DENVER — Nearly three months after the Colorado Department of Corrections paused Take TWO, a re-entry job training program for low-risk inmates, some business owners who relied on the program for employees are asking the DOC to resume the program.
Take TWO allowed low-risk inmates to temporarily leave prison and work for private employers. But in July, when a Take TWO participant escaped from a prison in Durango, the DOC paused the program.
“I mean, organizationally, for us, it was a pretty decent chunk of our workforce, that overnight was no longer allowed to come to the work. So it affected us economically, it impacted our ability to produce what our customers were asking us to produce. And then it also affected us and our community pretty significantly, emotionally as well,” said Andy Magel, executive director of Mile High Workshop.
Mile High Workshop is a manufacturing warehouse that provides job training for people who were recently released from prison, those recovering from addictions and people who are experiencing homelessness.
“I think for a lot of folks, the chance to re-engage in the community before paroling is huge. Like when you walk out of those doors, and you look around and you don't know what's coming, that's a really scary and vulnerable time for somebody. But to come out and know that you have a community, that you have a job, to have people who are supporting you makes a huge difference in that reentry process for somebody,” Magel said.
When the program was paused, some businesses owners had to shutdown their operations, according to Magel.
“It was really disappointing. It felt like a bit of an overreaction to me. You know, a lot of people had gone through the program that had been successful,” he said. “As far as I understand, that things are more or less kind of permanently on pause, you know. We're hopeful that at some point in the future, something different could come back online... Everybody who was in the Take TWO program is going to be released, so we, as a community, we can choose if we just want to let them walk out the door, or if we want to prepare them and build a ramp for them.”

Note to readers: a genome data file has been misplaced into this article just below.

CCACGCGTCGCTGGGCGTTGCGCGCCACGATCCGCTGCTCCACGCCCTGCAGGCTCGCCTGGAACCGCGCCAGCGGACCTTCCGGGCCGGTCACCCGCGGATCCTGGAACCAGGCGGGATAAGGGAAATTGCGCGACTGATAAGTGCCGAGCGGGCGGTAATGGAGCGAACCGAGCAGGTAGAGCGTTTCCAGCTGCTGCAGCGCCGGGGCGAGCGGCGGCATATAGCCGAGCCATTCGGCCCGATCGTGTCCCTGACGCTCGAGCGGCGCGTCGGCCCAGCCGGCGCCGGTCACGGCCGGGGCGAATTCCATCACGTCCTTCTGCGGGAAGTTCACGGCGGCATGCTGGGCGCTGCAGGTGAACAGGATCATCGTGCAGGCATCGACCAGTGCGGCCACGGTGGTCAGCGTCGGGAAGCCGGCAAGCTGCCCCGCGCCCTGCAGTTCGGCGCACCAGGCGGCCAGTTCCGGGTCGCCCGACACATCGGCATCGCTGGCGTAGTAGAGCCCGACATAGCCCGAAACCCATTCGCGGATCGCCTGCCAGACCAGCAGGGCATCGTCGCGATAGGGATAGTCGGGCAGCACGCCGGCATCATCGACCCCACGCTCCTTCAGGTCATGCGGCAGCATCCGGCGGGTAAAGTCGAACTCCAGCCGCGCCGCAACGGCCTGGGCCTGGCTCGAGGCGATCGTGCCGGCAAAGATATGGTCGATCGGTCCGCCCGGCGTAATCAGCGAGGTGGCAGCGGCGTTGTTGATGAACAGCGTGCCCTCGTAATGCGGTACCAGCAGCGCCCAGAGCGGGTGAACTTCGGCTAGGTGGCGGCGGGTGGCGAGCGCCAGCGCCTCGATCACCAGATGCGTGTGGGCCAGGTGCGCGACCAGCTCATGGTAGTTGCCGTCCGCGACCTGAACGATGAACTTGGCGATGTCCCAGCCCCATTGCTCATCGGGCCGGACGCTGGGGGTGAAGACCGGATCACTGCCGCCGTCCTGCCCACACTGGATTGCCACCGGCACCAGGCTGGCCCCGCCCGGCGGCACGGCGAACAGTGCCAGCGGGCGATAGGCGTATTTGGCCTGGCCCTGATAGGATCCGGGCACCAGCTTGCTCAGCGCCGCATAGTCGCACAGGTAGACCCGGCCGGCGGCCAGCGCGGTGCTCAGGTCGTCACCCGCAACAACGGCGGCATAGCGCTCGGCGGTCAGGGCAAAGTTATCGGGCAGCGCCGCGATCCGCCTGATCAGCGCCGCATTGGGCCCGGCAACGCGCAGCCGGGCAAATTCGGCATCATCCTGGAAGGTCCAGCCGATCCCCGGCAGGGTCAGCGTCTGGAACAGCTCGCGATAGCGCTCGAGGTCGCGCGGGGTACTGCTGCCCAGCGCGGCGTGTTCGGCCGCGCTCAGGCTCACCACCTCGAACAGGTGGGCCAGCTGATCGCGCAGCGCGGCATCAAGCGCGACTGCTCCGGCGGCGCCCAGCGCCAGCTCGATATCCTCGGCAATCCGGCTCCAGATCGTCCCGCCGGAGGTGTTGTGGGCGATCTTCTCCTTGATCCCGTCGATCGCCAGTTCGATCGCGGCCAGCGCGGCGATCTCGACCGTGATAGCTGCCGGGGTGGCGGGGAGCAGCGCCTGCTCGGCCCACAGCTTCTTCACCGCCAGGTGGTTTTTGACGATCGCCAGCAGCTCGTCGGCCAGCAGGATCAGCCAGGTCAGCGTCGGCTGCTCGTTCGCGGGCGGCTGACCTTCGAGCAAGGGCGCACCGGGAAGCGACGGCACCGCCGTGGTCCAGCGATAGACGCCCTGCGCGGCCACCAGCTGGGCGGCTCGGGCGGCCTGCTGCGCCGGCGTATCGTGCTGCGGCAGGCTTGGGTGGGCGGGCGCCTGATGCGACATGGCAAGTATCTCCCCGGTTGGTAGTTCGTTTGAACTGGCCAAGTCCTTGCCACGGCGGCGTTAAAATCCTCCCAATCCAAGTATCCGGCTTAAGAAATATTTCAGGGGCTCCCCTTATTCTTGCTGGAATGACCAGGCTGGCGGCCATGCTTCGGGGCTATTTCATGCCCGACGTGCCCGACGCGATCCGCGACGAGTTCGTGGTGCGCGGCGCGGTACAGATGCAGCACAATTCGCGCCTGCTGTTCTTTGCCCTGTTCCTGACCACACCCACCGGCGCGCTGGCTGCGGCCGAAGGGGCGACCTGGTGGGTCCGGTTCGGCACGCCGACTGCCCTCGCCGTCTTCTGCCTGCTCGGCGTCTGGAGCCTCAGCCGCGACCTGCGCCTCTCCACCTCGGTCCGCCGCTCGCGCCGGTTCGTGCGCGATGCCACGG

“We were absolutely impacted by that pause. It was devastating. It was devastating to us, more so because [the escape] came from a different facility,” said Leandra Bumpus, Mile High Workshop employee. “I had started making income inside the facility… I paid for my own education. I was able to partake in things that my children needed and was able to provide for them on the outside because I am a mother.”
Bumpus was released from the Denver Women’s Correctional Facility three weeks ago and said her transition back into society was made easier by the Take TWO Program.
“I'm a part of the organization inside, it's called the Women of Influence program. It's a group of mentors who are equipping and encouraging and empowering each other,” Bumpus said. “This wasn't just incarcerated people just coming to get a job. This was a community coming together to be able to help transformative and restorative justice initiatives, victims impact initiatives, it was a whole plethora of things that just were just gone in the blink of an eye.”
In a statement to Denver7, the Colorado Department of Corrections said:
"We have had numerous inmates that have successfully participated in and benefited from the Take TWO program prior to their release, and DOC remains committed to helping inmates re-enter society with the skills necessary to succeed. We are currently evaluating the best options for effective reentry programs moving forward given current staffing levels at the agency, and at this time the Take TWO program is on a pause while we review and update logistics and criteria and address some of our immediate staffing shortages. We will look forward to working with the business community in the future on options to help reduce recidivism."